SACRAMENTO – California Attorney General Xavier Becerra today sent several letters calling on large online marketplaces to intensify their efforts to combat price gouging related to novel coronavirus—or COVID-19—on their platforms. Many platforms are currently, or were until recently, flooded with potentially illegal postings by third-party sellers for products listed at highly inflated prices.
“Price gouging during a time of national emergency is not only disgraceful, it is illegal,” said Attorney General Becerra. “Large online marketplaces have a responsibility to the public to take immediate and vigorous steps to eliminate predatory behavior, which they know is illegal, from their platforms. The California Department of Justice calls on all online marketplaces to act now and act seriously to eliminate price gouging on their websites. Anyone who has been the victim of price gouging related to COVID-19 should immediately file a complaint through my office’s website at http://oag.ca.gov/report.”
In the letters, Attorney General Becerra encourages all online marketplaces to consider taking the following steps if they have not already done so:
Attorney General Becerra reminds all businesses that are marketing or selling products to Californians – whether in person or online – that, under Penal Code Section 396, price gouging is illegal in all California communities during a declared state of emergency. California law generally prohibits charging a price that exceeds, by more than 10 percent, the price of an item before a state or local declaration of emergency. This law applies to the prices of certain goods or services when a declared state of emergency results in disruptions of the market, including with respect to food, emergency and medical supplies, and other consumer goods. Exceptions to this prohibition exist if, for example, the price of labor, goods, or materials has increased for the business.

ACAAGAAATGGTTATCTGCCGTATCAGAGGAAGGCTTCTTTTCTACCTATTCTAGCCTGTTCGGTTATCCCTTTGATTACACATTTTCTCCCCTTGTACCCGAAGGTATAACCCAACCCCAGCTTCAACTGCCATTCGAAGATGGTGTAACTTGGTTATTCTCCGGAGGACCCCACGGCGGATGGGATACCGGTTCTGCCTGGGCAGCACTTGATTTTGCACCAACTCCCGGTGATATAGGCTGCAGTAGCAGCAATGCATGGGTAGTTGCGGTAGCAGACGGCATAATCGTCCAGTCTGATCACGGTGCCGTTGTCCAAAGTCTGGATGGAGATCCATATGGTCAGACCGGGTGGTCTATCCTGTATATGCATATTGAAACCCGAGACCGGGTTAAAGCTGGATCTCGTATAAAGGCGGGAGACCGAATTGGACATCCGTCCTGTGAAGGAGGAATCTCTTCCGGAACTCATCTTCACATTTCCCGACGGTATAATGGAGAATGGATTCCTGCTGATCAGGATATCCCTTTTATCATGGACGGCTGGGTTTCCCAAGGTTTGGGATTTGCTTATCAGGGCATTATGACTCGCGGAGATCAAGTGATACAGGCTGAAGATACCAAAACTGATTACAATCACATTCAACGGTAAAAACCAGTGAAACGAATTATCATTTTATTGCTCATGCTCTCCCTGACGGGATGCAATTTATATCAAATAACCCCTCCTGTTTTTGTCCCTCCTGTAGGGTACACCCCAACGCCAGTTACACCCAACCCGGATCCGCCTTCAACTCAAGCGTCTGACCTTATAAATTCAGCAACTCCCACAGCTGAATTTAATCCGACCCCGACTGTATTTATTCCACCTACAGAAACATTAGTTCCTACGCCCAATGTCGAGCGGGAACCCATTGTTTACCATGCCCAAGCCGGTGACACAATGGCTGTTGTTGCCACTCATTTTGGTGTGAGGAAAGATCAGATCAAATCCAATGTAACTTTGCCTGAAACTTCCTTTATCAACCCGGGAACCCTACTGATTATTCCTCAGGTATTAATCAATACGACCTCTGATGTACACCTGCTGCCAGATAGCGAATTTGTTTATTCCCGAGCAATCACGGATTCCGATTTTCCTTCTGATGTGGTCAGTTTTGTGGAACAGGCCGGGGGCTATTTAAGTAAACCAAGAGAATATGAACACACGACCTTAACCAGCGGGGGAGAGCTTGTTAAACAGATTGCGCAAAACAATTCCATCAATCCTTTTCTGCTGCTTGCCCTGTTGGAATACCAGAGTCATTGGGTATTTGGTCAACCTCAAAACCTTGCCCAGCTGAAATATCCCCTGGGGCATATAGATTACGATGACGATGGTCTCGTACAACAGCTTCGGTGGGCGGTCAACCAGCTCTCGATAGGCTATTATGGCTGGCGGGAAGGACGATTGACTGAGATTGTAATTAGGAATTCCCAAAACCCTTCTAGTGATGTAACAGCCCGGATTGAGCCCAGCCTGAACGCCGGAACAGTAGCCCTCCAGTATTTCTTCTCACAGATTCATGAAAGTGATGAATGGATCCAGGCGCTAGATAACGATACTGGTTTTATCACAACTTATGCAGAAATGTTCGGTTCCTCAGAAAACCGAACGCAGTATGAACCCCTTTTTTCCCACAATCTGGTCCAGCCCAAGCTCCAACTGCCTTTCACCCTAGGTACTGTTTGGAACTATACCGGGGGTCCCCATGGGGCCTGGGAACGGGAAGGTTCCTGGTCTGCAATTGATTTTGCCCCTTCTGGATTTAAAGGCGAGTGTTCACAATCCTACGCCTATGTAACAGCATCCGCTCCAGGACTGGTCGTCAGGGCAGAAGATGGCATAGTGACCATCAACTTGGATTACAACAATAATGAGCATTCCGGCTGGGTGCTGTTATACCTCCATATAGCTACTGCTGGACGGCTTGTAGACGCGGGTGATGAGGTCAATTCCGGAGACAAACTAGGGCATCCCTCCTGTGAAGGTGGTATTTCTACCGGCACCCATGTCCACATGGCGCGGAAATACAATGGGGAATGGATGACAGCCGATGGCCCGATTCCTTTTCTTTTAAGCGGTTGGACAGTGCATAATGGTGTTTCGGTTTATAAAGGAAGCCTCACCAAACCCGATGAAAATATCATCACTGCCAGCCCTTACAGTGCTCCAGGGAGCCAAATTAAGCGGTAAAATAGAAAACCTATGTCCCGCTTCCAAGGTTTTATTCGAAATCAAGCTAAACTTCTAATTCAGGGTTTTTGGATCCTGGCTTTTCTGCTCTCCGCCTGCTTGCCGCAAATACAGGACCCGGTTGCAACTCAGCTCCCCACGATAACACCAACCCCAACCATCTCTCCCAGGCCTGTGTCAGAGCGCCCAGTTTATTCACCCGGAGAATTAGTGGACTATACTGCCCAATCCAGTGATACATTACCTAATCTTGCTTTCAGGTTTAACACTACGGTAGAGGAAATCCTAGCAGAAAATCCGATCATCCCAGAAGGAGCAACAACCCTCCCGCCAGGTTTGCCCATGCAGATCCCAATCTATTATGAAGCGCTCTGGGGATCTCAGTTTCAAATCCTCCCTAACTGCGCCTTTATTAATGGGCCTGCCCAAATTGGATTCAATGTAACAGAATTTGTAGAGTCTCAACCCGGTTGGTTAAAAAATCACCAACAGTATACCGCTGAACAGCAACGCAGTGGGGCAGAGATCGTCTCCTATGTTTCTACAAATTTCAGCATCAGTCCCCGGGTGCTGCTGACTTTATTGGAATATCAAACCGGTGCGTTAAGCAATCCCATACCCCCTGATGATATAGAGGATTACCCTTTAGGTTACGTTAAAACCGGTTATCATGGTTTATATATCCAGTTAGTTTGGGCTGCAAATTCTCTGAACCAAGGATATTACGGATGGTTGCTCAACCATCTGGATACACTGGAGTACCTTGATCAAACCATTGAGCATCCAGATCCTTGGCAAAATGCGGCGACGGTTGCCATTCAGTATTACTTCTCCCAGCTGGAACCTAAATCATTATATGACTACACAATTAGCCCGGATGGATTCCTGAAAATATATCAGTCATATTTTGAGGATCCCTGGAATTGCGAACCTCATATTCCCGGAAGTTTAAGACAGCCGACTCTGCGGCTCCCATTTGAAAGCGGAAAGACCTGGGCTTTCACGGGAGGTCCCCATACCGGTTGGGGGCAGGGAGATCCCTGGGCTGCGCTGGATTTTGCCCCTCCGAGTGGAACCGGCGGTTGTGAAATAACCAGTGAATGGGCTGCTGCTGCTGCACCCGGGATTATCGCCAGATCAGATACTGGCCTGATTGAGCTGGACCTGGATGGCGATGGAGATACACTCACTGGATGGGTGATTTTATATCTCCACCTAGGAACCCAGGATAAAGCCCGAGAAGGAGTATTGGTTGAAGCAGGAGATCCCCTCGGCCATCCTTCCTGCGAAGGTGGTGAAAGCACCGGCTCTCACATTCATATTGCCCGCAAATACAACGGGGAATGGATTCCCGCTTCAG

Violators of the price gouging statute are subject to criminal prosecution that can result in a one-year imprisonment in county jail and/or a fine of up to $10,000. Violators are also subject to civil enforcement actions including civil penalties of up to $2,500 per violation, injunctive relief, and mandatory restitution. The Attorney General and local district attorneys can enforce the statute.
For the latest on coronavirus preparedness, information, and response, please visit the websites of the California Department of Public Health, Office of Governor Gavin Newsom, and Office of Emergency Services. If you are a worker or employer who has been affected by COVID-19, you can find guidance and resources on the California Labor and Workforce Development Agency’s website.